Image: Matthew Loffhagen
Villains are one of the great gifts of fiction; inarguably antagonistic forces against which we can nurture a private, justified animosity safe in the knowledge that thousands of other readers hate them exactly as much as we do:
O villain, villain, smiling, damned villain!
– William Shakespeare, Hamlet
Yet nothing grabs a reader like a villain. Someone who, as the (very accurate) cliché goes, they can ‘love to hate’. A presence who can be intriguing and exciting while still being reviled.
So what’s the secret to writing this kind of villain? Well, actually, there are two of them.
Secret 1 – The Mirror
A good villain holds up a mirror to the hero, but they are not themselves the reflection. Invent your villain as a reflection of your hero and you end up with a clearly ‘created’ character, devoid of their own drives and traits. That way lies only a gibbering mad man. Fun, but not a character who will stay with a reader. Hero and villain should instead act as critiques of each other.
To do this successfully you need to know what your hero is about, the values and actions that define them, so that you can create a villain who at least suggests the validity of opposing actions or philosophies. A two dimensional villain simply believes in the opposite philosophy to the hero, freedom fighter vs. fascist dictator, but a great villain seems like they might have a point.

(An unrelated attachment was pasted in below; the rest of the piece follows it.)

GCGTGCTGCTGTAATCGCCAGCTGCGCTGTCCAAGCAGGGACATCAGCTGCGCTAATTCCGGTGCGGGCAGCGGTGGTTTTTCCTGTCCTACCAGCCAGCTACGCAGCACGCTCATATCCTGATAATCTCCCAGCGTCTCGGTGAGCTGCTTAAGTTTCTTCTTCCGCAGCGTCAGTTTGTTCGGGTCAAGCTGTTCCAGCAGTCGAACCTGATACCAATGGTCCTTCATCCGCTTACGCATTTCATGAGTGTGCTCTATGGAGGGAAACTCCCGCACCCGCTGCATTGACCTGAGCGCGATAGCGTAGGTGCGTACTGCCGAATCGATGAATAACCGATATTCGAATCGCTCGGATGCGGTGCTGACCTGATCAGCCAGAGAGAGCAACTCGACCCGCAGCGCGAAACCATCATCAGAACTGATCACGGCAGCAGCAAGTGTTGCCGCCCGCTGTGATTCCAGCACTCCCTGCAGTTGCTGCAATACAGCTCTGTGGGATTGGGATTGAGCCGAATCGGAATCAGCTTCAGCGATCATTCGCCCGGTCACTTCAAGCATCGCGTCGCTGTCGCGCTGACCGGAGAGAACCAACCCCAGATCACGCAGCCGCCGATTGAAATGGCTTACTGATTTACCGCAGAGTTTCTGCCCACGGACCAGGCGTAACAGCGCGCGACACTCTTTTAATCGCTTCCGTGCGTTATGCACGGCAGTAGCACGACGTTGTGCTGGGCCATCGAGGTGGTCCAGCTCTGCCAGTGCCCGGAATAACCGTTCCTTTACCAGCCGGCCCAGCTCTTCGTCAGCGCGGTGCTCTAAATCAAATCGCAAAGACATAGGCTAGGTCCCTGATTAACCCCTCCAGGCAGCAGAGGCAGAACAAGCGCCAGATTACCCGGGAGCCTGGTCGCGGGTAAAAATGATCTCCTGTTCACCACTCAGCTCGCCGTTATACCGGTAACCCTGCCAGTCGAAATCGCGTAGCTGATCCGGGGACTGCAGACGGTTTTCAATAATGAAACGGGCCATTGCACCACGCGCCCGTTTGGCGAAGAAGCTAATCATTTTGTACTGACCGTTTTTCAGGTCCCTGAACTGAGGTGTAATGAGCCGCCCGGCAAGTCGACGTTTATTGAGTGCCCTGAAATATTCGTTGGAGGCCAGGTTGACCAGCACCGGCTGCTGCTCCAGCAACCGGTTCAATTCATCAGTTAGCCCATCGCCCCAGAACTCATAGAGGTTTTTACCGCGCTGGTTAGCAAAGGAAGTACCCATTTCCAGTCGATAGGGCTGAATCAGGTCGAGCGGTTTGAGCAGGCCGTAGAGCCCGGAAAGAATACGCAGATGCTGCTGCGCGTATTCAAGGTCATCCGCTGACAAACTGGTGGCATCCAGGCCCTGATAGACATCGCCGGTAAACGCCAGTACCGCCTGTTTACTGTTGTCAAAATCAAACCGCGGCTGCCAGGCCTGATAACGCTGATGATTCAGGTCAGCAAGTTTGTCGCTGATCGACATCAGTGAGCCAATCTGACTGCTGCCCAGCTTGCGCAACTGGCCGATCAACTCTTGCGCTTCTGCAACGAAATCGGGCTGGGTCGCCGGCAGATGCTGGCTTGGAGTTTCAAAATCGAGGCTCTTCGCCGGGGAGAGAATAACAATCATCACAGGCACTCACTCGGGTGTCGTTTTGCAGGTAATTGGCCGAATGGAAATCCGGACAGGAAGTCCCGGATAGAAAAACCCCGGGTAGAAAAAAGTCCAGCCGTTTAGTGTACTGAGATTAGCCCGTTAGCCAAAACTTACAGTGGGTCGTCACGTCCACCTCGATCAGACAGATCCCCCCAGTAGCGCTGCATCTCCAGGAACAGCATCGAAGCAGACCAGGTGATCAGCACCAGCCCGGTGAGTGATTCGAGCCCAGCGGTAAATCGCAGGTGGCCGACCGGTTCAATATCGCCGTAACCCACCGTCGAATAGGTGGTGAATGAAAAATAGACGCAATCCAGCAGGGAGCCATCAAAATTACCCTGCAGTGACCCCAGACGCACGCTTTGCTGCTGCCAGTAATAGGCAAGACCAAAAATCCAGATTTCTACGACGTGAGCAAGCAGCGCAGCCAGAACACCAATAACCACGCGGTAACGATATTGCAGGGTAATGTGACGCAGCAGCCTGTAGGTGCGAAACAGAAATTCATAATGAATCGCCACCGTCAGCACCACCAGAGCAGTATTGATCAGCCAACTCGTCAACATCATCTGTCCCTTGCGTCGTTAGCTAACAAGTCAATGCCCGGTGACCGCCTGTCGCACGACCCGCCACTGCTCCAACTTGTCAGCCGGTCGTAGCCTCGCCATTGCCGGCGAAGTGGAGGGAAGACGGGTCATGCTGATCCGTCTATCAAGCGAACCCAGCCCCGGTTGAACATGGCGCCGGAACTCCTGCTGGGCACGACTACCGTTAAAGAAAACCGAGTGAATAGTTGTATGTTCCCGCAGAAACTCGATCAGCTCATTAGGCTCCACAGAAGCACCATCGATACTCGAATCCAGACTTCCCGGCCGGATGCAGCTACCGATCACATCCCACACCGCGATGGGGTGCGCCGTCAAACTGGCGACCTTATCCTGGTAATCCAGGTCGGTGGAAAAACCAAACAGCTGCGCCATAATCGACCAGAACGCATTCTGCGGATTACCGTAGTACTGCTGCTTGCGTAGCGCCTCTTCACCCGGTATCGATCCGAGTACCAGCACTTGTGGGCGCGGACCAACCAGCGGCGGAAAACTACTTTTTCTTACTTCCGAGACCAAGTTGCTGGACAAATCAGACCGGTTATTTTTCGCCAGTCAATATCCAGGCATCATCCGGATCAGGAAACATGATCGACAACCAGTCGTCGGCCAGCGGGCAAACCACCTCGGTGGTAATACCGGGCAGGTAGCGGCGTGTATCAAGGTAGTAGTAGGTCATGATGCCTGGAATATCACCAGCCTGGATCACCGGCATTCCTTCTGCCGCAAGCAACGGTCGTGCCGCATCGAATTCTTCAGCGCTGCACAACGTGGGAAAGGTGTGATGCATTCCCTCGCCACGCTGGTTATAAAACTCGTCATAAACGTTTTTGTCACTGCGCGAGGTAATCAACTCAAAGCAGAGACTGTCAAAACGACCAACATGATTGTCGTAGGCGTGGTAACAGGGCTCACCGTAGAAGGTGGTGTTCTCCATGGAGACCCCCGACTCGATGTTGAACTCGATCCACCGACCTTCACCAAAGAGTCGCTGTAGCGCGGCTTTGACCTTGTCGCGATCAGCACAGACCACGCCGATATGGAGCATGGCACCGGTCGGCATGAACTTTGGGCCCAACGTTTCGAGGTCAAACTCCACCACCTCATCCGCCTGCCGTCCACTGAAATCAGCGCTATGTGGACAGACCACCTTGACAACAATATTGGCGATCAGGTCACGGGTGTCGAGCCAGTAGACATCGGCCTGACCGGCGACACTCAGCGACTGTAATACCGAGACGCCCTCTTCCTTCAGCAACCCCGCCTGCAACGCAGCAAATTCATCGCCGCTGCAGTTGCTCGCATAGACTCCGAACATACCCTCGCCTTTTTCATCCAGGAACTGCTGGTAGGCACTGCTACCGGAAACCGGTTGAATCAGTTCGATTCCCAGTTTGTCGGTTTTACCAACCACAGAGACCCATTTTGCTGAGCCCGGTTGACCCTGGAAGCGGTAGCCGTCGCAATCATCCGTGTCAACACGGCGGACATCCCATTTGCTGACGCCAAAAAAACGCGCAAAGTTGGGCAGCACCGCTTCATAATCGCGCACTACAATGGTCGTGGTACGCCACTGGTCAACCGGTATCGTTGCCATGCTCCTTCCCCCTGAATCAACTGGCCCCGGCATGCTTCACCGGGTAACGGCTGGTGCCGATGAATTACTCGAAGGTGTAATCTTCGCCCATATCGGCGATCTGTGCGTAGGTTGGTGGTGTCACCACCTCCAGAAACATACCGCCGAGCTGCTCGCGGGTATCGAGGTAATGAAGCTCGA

One of culture’s favorite villains, Darth Vader of the Star Wars novels and movies, is so relevant because his position is so seductive. He possesses enormous power, both literally and politically, and the hero can too if they’ll just agree to join him. It’s a plot point that’s been done before, but what makes it work so well is that the power, and therefore the offer, feels real, and so the villain’s offer is tempting.
The key to pulling off a mirroring villain is to understand that they can oppose the hero either in philosophy or practicality.
Philosophy and practicality
Heroes need to have a point of connection with their villains for the villains to really get under their skin. That’s why the best villains share either the practicality or the philosophy of the hero, while offering a critique of the facet they do not share.
For example in the hero/villain pairing of Sherlock Holmes and James Moriarty, the two are divided on philosophy. Holmes is moral, repulsed by Moriarty’s willingness to use and sacrifice others for his own gain:
I could not rest, Watson, I could not sit quiet in my chair, if I thought that such a man as Professor Moriarty were walking the streets of London unchallenged.
– Arthur Conan Doyle, The Final Problem
However, practically the two characters are very similar. They are geniuses, exacting and brilliant in their fields, and Holmes openly admires his adversary:
…in calling Moriarty a criminal you are uttering libel in the eyes of the law — and there lie the glory and the wonder of it! The greatest schemer of all time, the organizer of every deviltry, the controlling brain of the underworld, a brain which might have made or marred the destiny of nations — that’s the man! But so aloof is he from general suspicion, so immune from criticism, so admirable in his management and self-effacement, that for those very words that you have uttered he could hale you to a court and emerge with your year’s pension as a solatium for his wounded character.